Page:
XIV. Opinion of the Secretary of War
War office 29th August 1790
In answer to your secret communication of the 27th instant, and the questions stated therein I humbly beg leave to observe,
That the United States, by not being under the obligation of any treaty, either with Spain or England, are in a situation, to grant, or deny, the passage of troops, through their territory, as they shall judge fit.
The granting or refusing therefore the expected demand of a free passage to the troops of England, through the territory of the United States, in order to attack the dominions of Spain upon the Mississippi, will depend upon a due estimation of the consequences arising from either alternative.
The United States are too well aware, of the great and permanent evils, which would result from Englands becoming possessed of the Mississippi and West Florida, to concur in any arrangements to facilitate that event.
The law of Nations establish the principle, that every neutral nation may, refuse the passage of troops through its territory, when such passage may tend to its injury.
In the present case, the passage of the British troops, would be to effect an object directly contrary to the interests and welfare of the United States. If therefore the demand should be made, it may be refused, consistently with the principles of self preservation, and the law of Nations.
But there are two modes of refusal—a denial, unaccompanied by any other act; and a denial accompanied by force to oppose the passage, if it should be attempted after having been refused.
The first mode is all that can with propriety be done under the present state of things. If after the denial, the british troops should proceed, they become the aggressors, and establish a just cause of War, whenever the interests of the United States shall dictate the measure. Although a denial, unaccompanied by any other act, might be unpleasant to great Britain, yet she would not probably think it, of itself, a sufficient cause for waging war against the United States. But if a force should be actually opposed to the passage of the troops, a war with great Britain would appear to be the inevitable and immediate consequence.
The true interests of the United States dictate a state of neutrality in the affair between Spain and England. Should the United States be dragged into the war in the present moment, the loss of their commerce might justly be expected; The Source of their revenue would be cut off, and the proposed system of public credit fatally postponed if not entirely blasted. These are serious evils and to be avoided if possible.
It is however to be remarked that it is highly improbable that Spain would enter into the War, unless she expected to be supported by France—Nor does there appear any solid objections to this expectation, but the present debilitated and convulsed state of France. The family compact and other treaties between the two Kingdoms will continue to exist, notwithstanding the situation of France, until formally renounced. This has not been the case. The probability therefore is that France will be combined with Spain.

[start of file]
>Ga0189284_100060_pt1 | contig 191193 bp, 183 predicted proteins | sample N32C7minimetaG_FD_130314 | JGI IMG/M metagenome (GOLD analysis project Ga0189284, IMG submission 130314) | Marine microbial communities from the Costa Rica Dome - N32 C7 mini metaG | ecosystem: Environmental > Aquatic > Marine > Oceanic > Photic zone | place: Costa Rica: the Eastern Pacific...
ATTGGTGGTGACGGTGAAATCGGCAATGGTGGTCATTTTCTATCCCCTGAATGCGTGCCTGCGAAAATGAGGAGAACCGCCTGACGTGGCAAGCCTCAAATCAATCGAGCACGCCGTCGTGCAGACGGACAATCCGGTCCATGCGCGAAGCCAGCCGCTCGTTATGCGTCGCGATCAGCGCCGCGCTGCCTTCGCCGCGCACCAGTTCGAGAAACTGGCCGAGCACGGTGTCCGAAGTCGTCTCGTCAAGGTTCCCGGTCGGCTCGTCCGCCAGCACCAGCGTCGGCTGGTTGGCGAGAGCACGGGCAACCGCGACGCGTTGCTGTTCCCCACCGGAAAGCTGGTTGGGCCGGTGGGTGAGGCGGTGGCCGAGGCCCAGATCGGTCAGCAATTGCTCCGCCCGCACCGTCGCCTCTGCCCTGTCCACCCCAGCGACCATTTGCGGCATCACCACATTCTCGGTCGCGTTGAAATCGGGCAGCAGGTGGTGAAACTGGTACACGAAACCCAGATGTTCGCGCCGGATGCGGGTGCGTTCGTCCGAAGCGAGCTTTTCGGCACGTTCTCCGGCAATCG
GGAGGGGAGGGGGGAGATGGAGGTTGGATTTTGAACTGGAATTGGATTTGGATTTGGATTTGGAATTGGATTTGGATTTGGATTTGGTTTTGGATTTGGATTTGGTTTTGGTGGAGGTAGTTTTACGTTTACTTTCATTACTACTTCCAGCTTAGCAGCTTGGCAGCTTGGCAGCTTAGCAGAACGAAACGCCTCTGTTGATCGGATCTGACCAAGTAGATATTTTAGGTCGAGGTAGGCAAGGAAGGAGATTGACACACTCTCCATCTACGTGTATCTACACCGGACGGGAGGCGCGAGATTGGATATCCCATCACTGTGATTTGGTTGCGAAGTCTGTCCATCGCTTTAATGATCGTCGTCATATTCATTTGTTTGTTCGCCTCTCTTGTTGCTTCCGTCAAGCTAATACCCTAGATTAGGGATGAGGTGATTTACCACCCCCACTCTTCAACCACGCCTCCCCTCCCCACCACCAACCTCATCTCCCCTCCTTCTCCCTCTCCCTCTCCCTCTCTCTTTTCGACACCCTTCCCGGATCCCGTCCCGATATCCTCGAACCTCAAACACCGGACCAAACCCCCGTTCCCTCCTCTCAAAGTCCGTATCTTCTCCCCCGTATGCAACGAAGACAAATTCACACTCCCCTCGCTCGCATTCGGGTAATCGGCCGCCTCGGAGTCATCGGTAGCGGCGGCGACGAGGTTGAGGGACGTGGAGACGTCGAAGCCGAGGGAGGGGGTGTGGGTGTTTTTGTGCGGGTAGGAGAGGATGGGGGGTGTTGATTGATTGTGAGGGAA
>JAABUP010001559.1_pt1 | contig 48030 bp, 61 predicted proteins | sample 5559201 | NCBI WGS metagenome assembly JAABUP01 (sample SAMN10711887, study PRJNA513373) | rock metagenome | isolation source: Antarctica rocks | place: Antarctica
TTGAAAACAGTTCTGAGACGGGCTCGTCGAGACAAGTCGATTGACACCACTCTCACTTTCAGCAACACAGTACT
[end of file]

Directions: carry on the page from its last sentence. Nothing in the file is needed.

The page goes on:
If this should be the case, every effort on the part of France will be employed to associate America in the War. And it is a question of great moment whether the United States could strictly comply with the treaty of friendship and Commerce entered into with France on the 6th of February,1 and observe an exact neutrality.
Although it would seem hardly possible that either England, or France and Spain combined, would make such Offers to the United States as to counterbalance the advantages of Neutrality, yet the case may be otherwise, or the United States may be obliged to enter into the War in order to avert a greater evil.
These considerations with their several extensive relations unite in dictating an answer to Lord Dorchester in terms as little exceptionable as possible.
That the United States had recently manifested their sincere desires, not only to continue at peace with Great Britain but to cement the same by commercial arrangements which might be reciprocally beneficial.
But that the real causes of dispute between England and Spain were too little understood at present by the United States for the President to consent to a measure which would seem to be inconsistent with that strict neutrality the United States would desire to observe.
But if notwithstanding this answer, or if no request should be made for the purpose, and the troops march through the territory of the United States, to attack the dominions of Spain it might be proper for the President of the United States to convene immediately the legislature if the occasion should be so urgent as to require their meeting at an earlier day than the adjournment, and to lay the whole affair before them, with his opinion of the measures proper to be pursued. For the Congress are vested with the right of providing for the common defence, and of declaring war, and of consequence they should possess the information of all facts and circumstances thereunto appertaining.
In the mean time the dispositions and designs of the contending parties will unfold themselves, The terms of each side be known and estimated, and the United States better able than at present, to judge of the exact line of conduct they ought to pursue.—I have the honor with perfect Respect to be Sir Your humble Servant
RC (DLC: Washington Papers); at foot of text: “The President of the United States”; endorsed by Washington: “From The Secry. of War 29th. Augt. 1790.”
Knox’ allusion to the recent manifestation of a desire to effect commercial arrangements with Great Britain can only refer to the letter of credence given by Washington to Morris on 13 Oct. 1789; Washington, Writings, ed. Fitzpatrick, xxx, 439–40.
1. Thus in MS, the date 1778 being omitted.